“I’d cut my soul into a million different pieces just to form a constellation to light your way home. I’d write love poems to the parts of yourself you can’t stand. I’d stand in the shadows of your heart and tell you I’m not afraid of your dark.”
Andrea Gibson 

Today is the first day of winter, winter solstice, the longest night. The day the sun stands still. Some people say we should look into ourselves, find peace, gather strength and prepare for the light. Even though I often fail to turn the light on in the office, I don't like darkness. Some people, where I used to work, called me Dark Lady, which I'm not. The truth is I find darkness unnerving. Not in a strictly negative sense though. It's not scary, it's just ... too big to comprehend. Like a deep void, silent and impenetrable. There's nothing there, but then again, anything may be there. 
My first contact with Erebus was on a snowy winter day when I was ten or eleven and I read an article about Sir John Fran…

What's In a Name 2016 Wrap-Up

What's in a name 2016 was the first reading challenge I took part in. I didn't know what to expect but in the end quite enjoyed it. I chose the books I was going to read beforehand even though I could chose as I went along. I wanted to see how close I'll stick to the list, since I'm not particularly good at following set plans like dieting or Inktober, but that's another story. Anyway, what I read was:
A country: Murder in Mesopotamia - Agatha ChristieAn item of clothing: The Greatcoat - Helen DunmoreAn item of furniture: The Cat's Table - Michael OndaatjeA profession: The Fencing Master - Arturo Pérez-ReverteA month of the year: The October Country - Ray BradburyA title with the word ‘tree’ in it: The Baron in the Trees - Italo Calvino
There's only one book from the list I replaced. For an item of furniture I was planning to read The Mirror of the Sea by Joseph Conrad. After a couple of chapters I couldn't make myself continue. I remember sitting on a bu…

The Lettered Moth of Fear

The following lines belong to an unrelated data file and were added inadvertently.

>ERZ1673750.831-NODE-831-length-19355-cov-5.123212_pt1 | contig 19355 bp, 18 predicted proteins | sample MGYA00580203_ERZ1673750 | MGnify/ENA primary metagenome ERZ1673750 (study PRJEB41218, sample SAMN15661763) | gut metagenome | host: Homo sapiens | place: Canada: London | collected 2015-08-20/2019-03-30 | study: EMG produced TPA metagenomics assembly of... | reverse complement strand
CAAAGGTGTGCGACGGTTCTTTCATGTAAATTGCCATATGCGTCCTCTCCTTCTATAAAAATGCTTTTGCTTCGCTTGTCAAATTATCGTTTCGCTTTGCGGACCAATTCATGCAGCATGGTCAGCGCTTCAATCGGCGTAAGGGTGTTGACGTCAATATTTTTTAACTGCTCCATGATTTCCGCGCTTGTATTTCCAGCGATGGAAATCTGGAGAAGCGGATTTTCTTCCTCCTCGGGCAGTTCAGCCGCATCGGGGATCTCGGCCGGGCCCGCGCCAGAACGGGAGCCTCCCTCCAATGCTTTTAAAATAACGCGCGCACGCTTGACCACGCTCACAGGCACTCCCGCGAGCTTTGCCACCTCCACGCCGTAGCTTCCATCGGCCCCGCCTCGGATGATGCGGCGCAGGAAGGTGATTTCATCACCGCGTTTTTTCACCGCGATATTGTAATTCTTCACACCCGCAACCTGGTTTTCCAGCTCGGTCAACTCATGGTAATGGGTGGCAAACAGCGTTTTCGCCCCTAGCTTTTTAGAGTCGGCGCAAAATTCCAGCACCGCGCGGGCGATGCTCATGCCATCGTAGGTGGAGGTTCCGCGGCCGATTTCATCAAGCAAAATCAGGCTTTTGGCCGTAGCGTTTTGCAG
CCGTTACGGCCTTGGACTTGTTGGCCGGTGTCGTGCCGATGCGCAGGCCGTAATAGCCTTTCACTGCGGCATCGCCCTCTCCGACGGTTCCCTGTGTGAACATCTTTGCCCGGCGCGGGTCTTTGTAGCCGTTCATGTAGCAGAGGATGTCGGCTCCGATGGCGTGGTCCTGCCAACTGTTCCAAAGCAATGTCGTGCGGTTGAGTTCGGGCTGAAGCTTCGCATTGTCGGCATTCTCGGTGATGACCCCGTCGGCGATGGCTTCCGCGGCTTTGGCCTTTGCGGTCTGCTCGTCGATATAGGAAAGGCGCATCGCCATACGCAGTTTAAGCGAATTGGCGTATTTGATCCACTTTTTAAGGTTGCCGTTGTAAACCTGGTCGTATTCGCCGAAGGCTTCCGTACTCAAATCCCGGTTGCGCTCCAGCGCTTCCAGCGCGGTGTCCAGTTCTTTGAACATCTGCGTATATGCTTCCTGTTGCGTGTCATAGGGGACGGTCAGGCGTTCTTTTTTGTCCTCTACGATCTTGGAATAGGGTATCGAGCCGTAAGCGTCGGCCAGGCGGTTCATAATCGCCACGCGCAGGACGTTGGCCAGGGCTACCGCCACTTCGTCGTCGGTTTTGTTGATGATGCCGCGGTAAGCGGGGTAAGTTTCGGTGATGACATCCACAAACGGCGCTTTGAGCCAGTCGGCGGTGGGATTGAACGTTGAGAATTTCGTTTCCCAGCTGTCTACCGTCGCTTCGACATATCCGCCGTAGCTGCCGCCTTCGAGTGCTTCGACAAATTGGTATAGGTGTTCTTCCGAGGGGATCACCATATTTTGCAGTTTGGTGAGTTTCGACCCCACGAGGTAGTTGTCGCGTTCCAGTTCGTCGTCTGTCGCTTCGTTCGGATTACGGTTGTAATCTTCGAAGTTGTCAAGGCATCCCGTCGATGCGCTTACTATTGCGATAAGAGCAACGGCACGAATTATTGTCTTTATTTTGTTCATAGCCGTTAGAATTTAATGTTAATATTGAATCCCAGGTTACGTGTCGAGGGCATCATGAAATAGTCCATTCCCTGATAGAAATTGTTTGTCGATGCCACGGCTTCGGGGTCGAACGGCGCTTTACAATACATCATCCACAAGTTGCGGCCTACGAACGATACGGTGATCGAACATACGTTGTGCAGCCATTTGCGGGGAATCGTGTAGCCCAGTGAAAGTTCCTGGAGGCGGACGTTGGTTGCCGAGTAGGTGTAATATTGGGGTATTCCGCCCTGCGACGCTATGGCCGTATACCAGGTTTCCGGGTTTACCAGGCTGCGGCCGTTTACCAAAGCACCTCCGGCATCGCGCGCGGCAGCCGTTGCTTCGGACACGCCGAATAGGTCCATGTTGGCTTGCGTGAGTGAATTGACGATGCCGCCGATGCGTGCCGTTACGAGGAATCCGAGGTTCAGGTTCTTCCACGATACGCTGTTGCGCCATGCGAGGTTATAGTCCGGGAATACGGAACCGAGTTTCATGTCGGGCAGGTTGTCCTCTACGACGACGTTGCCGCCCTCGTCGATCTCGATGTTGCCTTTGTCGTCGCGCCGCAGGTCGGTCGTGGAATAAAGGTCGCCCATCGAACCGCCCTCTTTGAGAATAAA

It's interesting how I slip into monochrome, the moment I start using letters. Most of my moths are predominantly green, however I managed to include some red, yellow, brown and quinacridone gold. These letters are mostly green. There's a wisp of yellow at the bottom, but was covered with green while the water kept flowing down the paper. It seems that for me, letters without being the part of words, are the most abstract entities I can imagine. Or perhaps there's fear in that abstraction. Letters shouldn't be without meaning, they were invented to carry speech, words, meaning. Stripping them of all that, scares me. The more I abstract things, the more my palette shrinks, the more I slide down the monochrome line towards the void, silence, darkness, cold and oblivion.

Zanimivo kako zdrsnem v monokrom v trenutku, ko začnem pisati črke. Večina mojih nočnih metuljev je resda pretežno zelenih, vendar sem uspela dodati nekaj rdeče, rjave, rumene in zlate, ki to v resnici n…

The October Country by Ray Bradbury

...that country where it is always turning late in the year. That country where the hills are fog and the rivers are mist; where noons go quickly, dusks and twilights linger, and midnights stay. That country composed in the main of cellars, sub-cellars, coal bins, closets, attics, and pantries faced away from the sun. That country whose people are autumn people, thinking only autumn thoughts. Whose people passing at night on the empty walks sound like rain... 
I grew up with stories from the Twilight Zone, Tales of the Unexpected and Alfred Hitchcock Presents. All those stories fuelled my imagination always reminding me that not everything is just what it seems, and that things and beings everybody teaches us don't exist, watch us from the shadows all the time.
The October Country is a collection of nineteen stories. I couldn't say they were scary. They are macabre, unsettling and fantastic. Most of them smell of wet earth and fallen leaves, whispering rain and smoke of autumna…

Another One

This might just be the last one about the green maiden standing on the balcony, waiting. My mind is full of the dark roses seeping through the man's white shirt, while he climbs to the high balconies.